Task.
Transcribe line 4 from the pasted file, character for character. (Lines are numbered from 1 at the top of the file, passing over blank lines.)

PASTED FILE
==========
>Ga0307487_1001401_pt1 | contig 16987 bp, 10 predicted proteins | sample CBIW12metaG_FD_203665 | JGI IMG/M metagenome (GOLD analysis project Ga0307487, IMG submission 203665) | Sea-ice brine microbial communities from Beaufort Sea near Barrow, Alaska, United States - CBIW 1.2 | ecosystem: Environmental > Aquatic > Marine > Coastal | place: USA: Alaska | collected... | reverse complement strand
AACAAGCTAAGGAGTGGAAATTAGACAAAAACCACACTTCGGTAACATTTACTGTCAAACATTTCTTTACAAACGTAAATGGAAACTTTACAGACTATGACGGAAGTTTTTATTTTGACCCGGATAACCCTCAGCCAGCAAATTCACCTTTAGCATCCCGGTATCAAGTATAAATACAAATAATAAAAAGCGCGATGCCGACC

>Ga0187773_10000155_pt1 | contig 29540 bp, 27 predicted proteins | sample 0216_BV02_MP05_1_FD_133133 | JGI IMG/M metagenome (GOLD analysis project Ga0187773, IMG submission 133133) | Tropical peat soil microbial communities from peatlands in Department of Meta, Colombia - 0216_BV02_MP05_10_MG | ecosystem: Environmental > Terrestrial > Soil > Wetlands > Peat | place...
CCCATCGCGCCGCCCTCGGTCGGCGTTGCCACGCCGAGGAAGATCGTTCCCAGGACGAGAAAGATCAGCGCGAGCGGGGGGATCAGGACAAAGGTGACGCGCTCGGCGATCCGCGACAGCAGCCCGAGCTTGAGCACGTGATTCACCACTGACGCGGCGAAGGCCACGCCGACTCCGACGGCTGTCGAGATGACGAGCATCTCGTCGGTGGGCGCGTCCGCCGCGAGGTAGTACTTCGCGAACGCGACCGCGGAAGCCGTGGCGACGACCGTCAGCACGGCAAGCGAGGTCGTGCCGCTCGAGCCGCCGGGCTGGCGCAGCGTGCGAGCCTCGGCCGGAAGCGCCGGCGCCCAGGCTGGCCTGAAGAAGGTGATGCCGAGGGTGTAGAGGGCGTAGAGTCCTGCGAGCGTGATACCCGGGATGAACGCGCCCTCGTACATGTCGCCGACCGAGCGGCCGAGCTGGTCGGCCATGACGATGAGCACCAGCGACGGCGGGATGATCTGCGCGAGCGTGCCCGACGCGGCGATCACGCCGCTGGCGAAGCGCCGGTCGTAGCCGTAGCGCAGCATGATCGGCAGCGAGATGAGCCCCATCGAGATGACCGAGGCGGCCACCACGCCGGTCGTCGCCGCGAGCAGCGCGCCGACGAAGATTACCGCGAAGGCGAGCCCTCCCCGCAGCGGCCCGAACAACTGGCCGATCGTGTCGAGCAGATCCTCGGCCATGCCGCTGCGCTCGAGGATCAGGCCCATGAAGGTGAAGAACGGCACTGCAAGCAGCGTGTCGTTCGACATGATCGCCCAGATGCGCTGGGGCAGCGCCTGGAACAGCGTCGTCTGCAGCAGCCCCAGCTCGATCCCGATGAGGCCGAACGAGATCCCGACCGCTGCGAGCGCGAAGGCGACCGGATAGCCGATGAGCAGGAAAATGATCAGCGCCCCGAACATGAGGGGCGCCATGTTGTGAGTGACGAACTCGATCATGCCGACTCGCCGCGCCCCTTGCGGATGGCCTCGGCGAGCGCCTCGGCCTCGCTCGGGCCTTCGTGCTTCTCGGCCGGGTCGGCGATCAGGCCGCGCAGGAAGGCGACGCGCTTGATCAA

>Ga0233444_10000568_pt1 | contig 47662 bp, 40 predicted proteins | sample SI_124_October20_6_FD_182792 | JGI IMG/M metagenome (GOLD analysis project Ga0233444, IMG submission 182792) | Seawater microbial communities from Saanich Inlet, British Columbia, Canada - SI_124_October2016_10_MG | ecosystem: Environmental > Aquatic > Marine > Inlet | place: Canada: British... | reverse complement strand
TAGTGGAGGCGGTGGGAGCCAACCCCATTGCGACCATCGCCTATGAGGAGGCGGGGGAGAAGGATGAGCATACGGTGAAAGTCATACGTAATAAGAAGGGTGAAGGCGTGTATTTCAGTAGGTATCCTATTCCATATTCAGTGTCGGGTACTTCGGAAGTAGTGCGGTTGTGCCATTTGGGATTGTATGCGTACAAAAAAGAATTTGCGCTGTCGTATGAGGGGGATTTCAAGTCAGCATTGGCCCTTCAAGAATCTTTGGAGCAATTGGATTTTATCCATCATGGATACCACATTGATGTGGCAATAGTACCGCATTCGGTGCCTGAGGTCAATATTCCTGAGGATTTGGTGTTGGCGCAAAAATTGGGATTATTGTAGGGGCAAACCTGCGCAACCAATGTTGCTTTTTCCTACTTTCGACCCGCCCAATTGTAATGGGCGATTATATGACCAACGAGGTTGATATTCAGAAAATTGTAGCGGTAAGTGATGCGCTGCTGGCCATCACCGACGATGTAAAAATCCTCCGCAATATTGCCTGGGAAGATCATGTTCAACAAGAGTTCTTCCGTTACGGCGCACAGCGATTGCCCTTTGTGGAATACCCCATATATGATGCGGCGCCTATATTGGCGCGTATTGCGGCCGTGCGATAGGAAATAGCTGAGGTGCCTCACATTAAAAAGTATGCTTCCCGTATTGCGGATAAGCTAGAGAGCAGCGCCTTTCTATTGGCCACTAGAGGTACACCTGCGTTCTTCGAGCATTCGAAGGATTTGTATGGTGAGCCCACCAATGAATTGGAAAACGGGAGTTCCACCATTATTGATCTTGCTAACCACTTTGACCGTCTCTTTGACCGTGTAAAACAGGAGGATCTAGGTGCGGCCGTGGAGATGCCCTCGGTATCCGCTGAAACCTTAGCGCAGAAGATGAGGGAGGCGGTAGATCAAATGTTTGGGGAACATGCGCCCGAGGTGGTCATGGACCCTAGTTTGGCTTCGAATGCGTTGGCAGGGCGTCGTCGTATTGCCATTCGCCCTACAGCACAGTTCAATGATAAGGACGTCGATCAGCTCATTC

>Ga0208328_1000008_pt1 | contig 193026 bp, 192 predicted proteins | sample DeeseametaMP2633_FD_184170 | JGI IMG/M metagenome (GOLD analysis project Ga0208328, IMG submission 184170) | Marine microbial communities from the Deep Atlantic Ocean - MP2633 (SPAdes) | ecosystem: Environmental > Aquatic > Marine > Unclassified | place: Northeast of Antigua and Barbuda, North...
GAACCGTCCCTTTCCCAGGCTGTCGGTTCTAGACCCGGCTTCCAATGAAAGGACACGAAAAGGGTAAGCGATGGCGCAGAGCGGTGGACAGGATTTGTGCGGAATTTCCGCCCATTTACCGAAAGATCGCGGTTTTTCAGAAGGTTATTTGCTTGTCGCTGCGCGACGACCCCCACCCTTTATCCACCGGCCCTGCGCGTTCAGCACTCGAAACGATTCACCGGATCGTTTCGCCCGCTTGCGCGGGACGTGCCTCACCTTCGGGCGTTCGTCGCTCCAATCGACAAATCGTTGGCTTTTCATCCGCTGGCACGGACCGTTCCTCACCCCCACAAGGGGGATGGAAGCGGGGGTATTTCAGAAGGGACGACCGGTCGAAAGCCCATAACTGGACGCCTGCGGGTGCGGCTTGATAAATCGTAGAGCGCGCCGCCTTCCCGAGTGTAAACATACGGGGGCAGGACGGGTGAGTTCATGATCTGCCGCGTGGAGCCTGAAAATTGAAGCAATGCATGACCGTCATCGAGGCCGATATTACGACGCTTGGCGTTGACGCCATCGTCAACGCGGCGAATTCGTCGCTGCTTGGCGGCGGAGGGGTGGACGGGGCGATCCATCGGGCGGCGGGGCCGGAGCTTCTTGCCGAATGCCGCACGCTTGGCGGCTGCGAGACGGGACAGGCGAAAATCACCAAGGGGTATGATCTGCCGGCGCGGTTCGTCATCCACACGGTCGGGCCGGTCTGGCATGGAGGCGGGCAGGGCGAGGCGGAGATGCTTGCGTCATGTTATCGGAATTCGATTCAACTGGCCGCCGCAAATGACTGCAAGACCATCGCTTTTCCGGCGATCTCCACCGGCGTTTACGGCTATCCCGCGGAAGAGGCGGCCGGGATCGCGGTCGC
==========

CCCATCGCGCCGCCCTCGGTCGGCGTTGCCACGCCGAGGAAGATCGTTCCCAGGACGAGAAAGATCAGCGCGAGCGGGGGGATCAGGACAAAGGTGACGCGCTCGGCGATCCGCGACAGCAGCCCGAGCTTGAGCACGTGATTCACCACTGACGCGGCGAAGGCCACGCCGACTCCGACGGCTGTCGAGATGACGAGCATCTCGTCGGTGGGCGCGTCCGCCGCGAGGTAGTACTTCGCGAACGCGACCGCGGAAGCCGTGGCGACGACCGTCAGCACGGCAAGCGAGGTCGTGCCGCTCGAGCCGCCGGGCTGGCGCAGCGTGCGAGCCTCGGCCGGAAGCGCCGGCGCCCAGGCTGGCCTGAAGAAGGTGATGCCGAGGGTGTAGAGGGCGTAGAGTCCTGCGAGCGTGATACCCGGGATGAACGCGCCCTCGTACATGTCGCCGACCGAGCGGCCGAGCTGGTCGGCCATGACGATGAGCACCAGCGACGGCGGGATGATCTGCGCGAGCGTGCCCGACGCGGCGATCACGCCGCTGGCGAAGCGCCGGTCGTAGCCGTAGCGCAGCATGATCGGCAGCGAGATGAGCCCCATCGAGATGACCGAGGCGGCCACCACGCCGGTCGTCGCCGCGAGCAGCGCGCCGACGAAGATTACCGCGAAGGCGAGCCCTCCCCGCAGCGGCCCGAACAACTGGCCGATCGTGTCGAGCAGATCCTCGGCCATGCCGCTGCGCTCGAGGATCAGGCCCATGAAGGTGAAGAACGGCACTGCAAGCAGCGTGTCGTTCGACATGATCGCCCAGATGCGCTGGGGCAGCGCCTGGAACAGCGTCGTCTGCAGCAGCCCCAGCTCGATCCCGATGAGGCCGAACGAGATCCCGACCGCTGCGAGCGCGAAGGCGACCGGATAGCCGATGAGCAGGAAAATGATCAGCGCCCCGAACATGAGGGGCGCCATGTTGTGAGTGACGAACTCGATCATGCCGACTCGCCGCGCCCCTTGCGGATGGCCTCGGCGAGCGCCTCGGCCTCGCTCGGGCCTTCGTGCTTCTCGGCCGGGTCGGCGATCAGGCCGCGCAGGAAGGCGACGCGCTTGATCAA